Microscopic pictures of the iPhone's MEMS gyro


Our MEMS gyros work the same way. Gorgeous.


(From iFixit, via Adafruit)




Views: 1878

Comment by Chris McNair on June 30, 2010 at 5:48pm
WOW!
Comment by Dustin Romero on June 30, 2010 at 6:42pm
does it actually spin? or does it measure capacitance?
Comment by Nima K on June 30, 2010 at 8:05pm
If I recall correctly, you measure angular velocity by having a cantilever beam in vibration on a single plane (vertical for example). Once the cantilever beam is rotated in the axis of the beam, a component of vibration will present itself in the perpendicular plane and by measuring this component you can measure the angular rate. This lateral vibration is the result of the coriolis effect of the rotation on the vibrating mass.

I think there's multiple types of vibration based gyroscopes and I'm only describing (from memory) one of them. It'd be interesting to get information on other types.
Comment by will y. on June 30, 2010 at 8:09pm
IMO the future of gyros is in laser based systems. It sounds like it's impervious to vibration and mechanical failure. http://en.wikipedia.org/wiki/Sagnac_effect Very cool, using interferometry to find rotation.
Comment by Greg Fletcher on June 30, 2010 at 9:21pm
Here's how they work as far as I know. Fallow my thought experiment. You are sitting in a chair looking forward (Y axis). The chair is not on the floor. It rotates around the Y axis. You're holding a flexible rod with a mass at the end pointing in the Y axis. The mass is oscillating vertically, powered by top and bottom magnets that run at the natural resonant frequency of the vibrating mass. The vibrating energy is in the vertical plane so if your chair rolls the mass will want to vib in the same plane, but the carbon fiber rod is twisting to force the vib/plane to rotate. Now, there are lateral position sensors top & bottom. These sense the twisting of the cantilever by sensing the top to bottom differential. That is how rotation rate is sensed. Only they do it on a micro scale at very hi frequencies, using electrostatic effects at micro scale. I think they use a tuned charge pump oscillator to excite the mass at resonance. Maybe PLL feedback? All the actual sensing is by variable capacitance. The mass is one plate of a capacitor moving in relation to the fixed plates (at least 4). Analog filtering and 'what ever' turn this into the output voltage. Whew! Either I'm a PHD from MIT or I did a lot of research on this subject. I report, You decide :)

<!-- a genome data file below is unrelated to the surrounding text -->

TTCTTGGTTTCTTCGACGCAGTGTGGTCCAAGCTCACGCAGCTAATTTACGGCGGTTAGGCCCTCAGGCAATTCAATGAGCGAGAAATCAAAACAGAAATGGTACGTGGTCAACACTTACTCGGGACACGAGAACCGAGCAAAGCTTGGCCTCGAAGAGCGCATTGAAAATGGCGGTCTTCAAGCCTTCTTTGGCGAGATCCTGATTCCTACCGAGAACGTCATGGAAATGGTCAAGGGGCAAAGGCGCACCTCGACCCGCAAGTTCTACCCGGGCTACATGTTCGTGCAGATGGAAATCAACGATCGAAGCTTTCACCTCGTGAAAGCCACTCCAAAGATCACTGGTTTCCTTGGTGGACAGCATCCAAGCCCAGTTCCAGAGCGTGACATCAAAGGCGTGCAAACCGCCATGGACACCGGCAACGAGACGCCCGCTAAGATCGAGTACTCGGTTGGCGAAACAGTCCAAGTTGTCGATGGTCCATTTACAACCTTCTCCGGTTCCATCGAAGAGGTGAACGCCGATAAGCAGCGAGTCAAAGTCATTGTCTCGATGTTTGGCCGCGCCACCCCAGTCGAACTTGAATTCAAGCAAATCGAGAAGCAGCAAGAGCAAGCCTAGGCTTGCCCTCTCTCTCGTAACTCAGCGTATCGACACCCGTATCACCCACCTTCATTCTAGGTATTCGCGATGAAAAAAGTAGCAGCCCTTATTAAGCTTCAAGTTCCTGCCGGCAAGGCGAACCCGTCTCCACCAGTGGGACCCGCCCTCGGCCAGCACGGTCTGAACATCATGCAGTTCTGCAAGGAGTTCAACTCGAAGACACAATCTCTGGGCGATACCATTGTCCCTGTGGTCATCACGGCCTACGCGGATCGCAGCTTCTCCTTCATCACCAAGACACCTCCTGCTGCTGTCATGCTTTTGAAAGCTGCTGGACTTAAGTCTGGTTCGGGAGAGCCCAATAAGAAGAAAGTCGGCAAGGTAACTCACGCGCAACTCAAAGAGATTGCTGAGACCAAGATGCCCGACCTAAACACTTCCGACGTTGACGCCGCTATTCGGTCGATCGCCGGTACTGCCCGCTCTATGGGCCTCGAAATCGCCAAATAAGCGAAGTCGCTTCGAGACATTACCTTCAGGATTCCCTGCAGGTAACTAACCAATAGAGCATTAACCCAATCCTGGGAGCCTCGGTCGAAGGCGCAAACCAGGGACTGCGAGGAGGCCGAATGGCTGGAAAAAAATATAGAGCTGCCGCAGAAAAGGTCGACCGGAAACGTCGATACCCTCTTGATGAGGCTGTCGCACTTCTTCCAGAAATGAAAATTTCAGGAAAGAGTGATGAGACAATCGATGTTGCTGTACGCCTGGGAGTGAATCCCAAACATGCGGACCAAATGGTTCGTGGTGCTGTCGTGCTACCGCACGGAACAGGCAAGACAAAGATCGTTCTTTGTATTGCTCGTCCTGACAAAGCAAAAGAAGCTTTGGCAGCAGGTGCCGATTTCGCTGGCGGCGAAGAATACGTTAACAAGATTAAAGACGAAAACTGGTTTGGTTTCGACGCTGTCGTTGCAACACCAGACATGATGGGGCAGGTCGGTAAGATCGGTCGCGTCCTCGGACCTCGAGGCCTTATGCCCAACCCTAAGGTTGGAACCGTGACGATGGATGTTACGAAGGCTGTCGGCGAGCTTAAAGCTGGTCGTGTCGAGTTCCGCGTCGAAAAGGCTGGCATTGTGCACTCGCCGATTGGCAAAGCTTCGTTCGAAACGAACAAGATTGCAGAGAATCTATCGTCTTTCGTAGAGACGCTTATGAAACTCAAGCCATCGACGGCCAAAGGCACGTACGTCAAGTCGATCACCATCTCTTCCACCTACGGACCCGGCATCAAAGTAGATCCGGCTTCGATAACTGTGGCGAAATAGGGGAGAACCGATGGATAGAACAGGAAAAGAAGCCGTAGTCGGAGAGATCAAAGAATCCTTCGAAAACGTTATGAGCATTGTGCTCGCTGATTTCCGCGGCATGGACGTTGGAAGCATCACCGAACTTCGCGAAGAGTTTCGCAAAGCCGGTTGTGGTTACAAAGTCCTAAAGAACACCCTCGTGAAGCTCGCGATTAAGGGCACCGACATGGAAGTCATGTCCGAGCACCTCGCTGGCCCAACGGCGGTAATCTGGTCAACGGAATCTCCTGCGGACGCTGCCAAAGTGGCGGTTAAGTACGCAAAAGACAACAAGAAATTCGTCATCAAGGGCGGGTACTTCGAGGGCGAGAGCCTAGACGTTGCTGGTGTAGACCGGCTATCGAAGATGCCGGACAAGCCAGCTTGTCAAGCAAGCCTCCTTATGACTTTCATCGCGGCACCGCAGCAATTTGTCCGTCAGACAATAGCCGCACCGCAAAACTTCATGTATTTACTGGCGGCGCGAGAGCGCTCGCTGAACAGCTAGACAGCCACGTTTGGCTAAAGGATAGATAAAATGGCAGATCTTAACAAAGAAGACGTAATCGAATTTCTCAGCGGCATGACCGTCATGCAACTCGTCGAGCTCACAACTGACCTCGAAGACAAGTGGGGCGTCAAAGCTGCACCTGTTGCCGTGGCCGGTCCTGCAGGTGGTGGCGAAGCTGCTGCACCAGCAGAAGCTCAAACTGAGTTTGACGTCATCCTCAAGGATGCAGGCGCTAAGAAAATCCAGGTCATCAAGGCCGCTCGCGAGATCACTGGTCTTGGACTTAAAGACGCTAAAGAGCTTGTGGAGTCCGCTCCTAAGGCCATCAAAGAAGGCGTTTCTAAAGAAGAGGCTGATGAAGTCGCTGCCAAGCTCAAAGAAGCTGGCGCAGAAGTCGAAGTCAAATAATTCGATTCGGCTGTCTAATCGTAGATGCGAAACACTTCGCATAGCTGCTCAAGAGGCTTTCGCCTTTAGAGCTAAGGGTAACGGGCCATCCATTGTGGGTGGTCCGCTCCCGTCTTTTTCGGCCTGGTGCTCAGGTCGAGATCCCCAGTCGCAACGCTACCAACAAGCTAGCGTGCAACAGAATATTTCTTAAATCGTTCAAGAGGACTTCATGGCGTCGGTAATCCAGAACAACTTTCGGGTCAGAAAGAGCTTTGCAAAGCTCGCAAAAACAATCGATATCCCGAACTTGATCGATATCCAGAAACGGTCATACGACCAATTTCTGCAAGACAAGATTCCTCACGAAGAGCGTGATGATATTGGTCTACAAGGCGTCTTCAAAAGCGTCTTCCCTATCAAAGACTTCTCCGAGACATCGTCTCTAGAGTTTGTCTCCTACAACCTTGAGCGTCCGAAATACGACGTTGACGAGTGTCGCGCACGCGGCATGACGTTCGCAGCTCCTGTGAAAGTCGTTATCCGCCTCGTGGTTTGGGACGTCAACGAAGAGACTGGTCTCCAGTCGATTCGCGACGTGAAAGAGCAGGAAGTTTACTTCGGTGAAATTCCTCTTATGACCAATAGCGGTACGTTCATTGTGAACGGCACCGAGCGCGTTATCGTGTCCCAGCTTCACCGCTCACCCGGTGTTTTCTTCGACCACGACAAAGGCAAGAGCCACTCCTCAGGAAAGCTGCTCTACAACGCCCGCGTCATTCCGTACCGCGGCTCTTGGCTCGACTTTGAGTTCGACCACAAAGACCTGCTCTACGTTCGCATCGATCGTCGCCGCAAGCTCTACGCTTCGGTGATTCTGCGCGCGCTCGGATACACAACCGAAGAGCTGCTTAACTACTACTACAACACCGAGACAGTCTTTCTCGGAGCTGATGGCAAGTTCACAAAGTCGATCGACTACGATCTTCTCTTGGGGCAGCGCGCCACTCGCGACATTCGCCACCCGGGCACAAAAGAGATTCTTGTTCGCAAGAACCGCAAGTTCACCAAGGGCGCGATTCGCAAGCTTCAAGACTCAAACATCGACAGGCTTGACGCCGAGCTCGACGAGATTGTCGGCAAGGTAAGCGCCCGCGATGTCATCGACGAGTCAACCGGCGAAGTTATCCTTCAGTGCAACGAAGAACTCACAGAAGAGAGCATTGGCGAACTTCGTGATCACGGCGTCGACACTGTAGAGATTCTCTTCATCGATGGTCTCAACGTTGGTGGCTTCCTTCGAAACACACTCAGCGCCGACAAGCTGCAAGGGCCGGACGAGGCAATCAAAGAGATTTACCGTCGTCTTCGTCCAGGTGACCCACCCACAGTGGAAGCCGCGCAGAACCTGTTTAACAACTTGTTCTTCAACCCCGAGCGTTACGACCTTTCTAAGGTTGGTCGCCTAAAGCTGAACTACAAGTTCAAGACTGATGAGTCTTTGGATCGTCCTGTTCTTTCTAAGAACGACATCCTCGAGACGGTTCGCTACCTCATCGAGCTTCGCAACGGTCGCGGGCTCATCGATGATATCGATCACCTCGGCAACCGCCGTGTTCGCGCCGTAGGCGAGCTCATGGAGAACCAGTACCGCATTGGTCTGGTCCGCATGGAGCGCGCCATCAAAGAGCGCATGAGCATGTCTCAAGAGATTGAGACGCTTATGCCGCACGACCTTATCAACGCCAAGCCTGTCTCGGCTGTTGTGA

Comment by Greg Fletcher on June 30, 2010 at 9:42pm
That first picture looks like the device is broken. Check the upper right thingy. This is a failure analysis pic. The really cool thing are the machines that make this possible. Multimillion dollar machines in very costly buildings with extra thick foundations in certain areas. Electron beam etching. Getting really really small. Like an electron microscope in reverse. Very expensive stuff that needs to be regularly topped of with liquid nitrogen. Extremely cool stuff (lowers thermal noise on the backscatter detectors).

Admin
Comment by Morli on July 1, 2010 at 12:22am
Greg,
you mean the second picture( I can see top right has a leak)? If not, can you highlight the broken area and post the pic again pls.

Admin
Comment by Morli on July 1, 2010 at 12:23am
ok got it , it is the first pic :)
Comment by Ken McEwan on July 1, 2010 at 4:25am
Using SEMs(Scanning Electron Microscopes) to do failure analysis on electronic devices. We used SEMs to examine GaaS FETs after thermal cycling and exposure to gamma radiation. It's amazing to see what happens to see what happens to semiconductors when stressed thermally and with radiation.

While no one was looking, we also looked at bugs, dust, skin cells, pollen etc....

Very cool pictures.

Developer
Comment by Sandro Benigno on July 1, 2010 at 7:27am
The last photo shows the first time that a system bug was shooted so close. This is a digital flea. :P

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